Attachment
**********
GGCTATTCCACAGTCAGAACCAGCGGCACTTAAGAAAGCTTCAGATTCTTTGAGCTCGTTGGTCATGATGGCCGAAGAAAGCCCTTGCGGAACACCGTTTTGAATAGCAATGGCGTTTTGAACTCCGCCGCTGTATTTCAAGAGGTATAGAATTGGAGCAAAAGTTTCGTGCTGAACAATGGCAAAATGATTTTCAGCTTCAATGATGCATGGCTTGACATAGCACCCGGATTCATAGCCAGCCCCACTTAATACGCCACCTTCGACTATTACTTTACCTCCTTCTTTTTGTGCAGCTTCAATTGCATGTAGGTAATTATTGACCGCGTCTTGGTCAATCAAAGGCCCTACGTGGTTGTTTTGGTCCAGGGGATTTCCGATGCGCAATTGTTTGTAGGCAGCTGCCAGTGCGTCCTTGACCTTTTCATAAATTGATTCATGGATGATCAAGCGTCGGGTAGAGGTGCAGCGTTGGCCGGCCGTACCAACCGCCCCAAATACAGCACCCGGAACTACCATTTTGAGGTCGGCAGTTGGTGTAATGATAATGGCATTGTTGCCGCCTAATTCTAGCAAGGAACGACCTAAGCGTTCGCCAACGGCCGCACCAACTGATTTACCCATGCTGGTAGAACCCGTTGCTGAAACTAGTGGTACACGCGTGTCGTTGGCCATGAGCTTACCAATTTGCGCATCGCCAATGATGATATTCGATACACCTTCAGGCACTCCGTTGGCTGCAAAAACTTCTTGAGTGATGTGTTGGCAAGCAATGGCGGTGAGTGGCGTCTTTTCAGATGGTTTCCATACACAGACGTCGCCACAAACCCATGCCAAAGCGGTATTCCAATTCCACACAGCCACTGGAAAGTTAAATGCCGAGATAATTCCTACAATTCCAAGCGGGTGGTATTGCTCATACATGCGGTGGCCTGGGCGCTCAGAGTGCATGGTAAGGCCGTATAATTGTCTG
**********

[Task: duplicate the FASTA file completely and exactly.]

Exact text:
GGCTATTCCACAGTCAGAACCAGCGGCACTTAAGAAAGCTTCAGATTCTTTGAGCTCGTTGGTCATGATGGCCGAAGAAAGCCCTTGCGGAACACCGTTTTGAATAGCAATGGCGTTTTGAACTCCGCCGCTGTATTTCAAGAGGTATAGAATTGGAGCAAAAGTTTCGTGCTGAACAATGGCAAAATGATTTTCAGCTTCAATGATGCATGGCTTGACATAGCACCCGGATTCATAGCCAGCCCCACTTAATACGCCACCTTCGACTATTACTTTACCTCCTTCTTTTTGTGCAGCTTCAATTGCATGTAGGTAATTATTGACCGCGTCTTGGTCAATCAAAGGCCCTACGTGGTTGTTTTGGTCCAGGGGATTTCCGATGCGCAATTGTTTGTAGGCAGCTGCCAGTGCGTCCTTGACCTTTTCATAAATTGATTCATGGATGATCAAGCGTCGGGTAGAGGTGCAGCGTTGGCCGGCCGTACCAACCGCCCCAAATACAGCACCCGGAACTACCATTTTGAGGTCGGCAGTTGGTGTAATGATAATGGCATTGTTGCCGCCTAATTCTAGCAAGGAACGACCTAAGCGTTCGCCAACGGCCGCACCAACTGATTTACCCATGCTGGTAGAACCCGTTGCTGAAACTAGTGGTACACGCGTGTCGTTGGCCATGAGCTTACCAATTTGCGCATCGCCAATGATGATATTCGATACACCTTCAGGCACTCCGTTGGCTGCAAAAACTTCTTGAGTGATGTGTTGGCAAGCAATGGCGGTGAGTGGCGTCTTTTCAGATGGTTTCCATACACAGACGTCGCCACAAACCCATGCCAAAGCGGTATTCCAATTCCACACAGCCACTGGAAAGTTAAATGCCGAGATAATTCCTACAATTCCAAGCGGGTGGTATTGCTCATACATGCGGTGGCCTGGGCGCTCAGAGTGCATGGTAAGGCCGTATAATTGTCTG